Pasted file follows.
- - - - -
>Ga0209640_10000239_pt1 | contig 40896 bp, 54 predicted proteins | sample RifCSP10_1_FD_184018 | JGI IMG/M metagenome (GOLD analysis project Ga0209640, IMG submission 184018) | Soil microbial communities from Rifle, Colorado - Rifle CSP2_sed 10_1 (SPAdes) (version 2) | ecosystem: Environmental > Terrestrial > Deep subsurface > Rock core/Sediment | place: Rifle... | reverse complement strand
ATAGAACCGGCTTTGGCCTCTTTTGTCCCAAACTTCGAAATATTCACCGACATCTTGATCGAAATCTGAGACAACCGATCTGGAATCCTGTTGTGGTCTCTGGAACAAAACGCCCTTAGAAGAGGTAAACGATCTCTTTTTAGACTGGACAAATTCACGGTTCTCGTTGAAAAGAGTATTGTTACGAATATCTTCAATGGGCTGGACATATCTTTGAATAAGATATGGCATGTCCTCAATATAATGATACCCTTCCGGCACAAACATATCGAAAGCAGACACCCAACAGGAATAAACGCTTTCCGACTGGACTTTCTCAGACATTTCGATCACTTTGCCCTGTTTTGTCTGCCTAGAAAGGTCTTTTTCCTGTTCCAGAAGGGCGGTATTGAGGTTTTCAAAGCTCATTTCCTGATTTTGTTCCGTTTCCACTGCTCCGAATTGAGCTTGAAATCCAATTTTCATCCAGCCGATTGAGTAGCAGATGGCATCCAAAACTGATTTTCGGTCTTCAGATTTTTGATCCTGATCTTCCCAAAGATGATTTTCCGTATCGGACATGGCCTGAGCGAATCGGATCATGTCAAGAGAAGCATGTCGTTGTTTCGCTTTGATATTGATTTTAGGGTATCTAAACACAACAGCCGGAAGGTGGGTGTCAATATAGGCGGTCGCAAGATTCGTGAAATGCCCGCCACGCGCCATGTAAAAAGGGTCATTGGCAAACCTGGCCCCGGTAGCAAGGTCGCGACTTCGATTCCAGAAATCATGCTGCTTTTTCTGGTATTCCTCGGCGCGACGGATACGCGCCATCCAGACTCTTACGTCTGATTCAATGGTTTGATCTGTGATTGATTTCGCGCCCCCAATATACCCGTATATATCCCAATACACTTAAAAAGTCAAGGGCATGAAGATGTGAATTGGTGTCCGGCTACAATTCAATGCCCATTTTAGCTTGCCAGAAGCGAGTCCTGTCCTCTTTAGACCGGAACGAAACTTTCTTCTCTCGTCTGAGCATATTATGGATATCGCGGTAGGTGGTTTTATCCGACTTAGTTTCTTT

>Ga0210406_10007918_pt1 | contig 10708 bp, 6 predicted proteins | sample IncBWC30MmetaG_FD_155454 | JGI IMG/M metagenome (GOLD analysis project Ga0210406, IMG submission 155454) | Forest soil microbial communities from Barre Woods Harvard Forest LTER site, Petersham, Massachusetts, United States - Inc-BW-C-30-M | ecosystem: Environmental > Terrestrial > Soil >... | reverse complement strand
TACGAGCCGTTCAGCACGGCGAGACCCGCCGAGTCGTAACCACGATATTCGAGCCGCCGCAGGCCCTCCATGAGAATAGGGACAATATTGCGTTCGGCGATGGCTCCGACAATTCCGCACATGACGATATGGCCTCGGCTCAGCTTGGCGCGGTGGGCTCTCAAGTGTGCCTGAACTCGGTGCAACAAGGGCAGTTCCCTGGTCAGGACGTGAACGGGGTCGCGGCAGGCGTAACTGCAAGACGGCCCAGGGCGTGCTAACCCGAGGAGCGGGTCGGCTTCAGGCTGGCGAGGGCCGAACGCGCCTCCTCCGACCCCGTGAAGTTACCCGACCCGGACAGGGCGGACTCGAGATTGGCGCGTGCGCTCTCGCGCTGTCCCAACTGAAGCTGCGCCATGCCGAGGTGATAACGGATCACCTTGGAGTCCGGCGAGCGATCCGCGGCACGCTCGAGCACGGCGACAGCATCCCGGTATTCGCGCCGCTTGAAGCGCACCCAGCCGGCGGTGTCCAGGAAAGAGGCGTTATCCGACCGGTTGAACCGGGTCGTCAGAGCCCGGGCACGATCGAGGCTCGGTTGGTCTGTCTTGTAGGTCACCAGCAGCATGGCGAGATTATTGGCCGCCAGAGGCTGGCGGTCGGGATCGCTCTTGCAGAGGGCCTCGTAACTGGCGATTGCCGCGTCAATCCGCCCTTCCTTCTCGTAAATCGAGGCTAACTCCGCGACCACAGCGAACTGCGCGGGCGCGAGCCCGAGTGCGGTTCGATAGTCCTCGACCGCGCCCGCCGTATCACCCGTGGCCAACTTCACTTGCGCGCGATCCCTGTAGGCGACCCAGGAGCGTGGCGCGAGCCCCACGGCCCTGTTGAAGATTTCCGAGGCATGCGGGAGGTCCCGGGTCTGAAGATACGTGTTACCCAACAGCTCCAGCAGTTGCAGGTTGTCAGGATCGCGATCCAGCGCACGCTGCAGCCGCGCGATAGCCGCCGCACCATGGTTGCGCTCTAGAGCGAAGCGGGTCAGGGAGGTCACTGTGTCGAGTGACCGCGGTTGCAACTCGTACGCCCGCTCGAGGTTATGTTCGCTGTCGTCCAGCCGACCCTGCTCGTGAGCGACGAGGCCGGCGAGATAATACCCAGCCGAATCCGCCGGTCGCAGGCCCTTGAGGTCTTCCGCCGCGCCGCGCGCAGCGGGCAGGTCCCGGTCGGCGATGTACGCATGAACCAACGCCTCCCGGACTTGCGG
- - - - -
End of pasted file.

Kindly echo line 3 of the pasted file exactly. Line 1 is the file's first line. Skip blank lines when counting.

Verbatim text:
>Ga0210406_10007918_pt1 | contig 10708 bp, 6 predicted proteins | sample IncBWC30MmetaG_FD_155454 | JGI IMG/M metagenome (GOLD analysis project Ga0210406, IMG submission 155454) | Forest soil microbial communities from Barre Woods Harvard Forest LTER site, Petersham, Massachusetts, United States - Inc-BW-C-30-M | ecosystem: Environmental > Terrestrial > Soil >... | reverse complement strand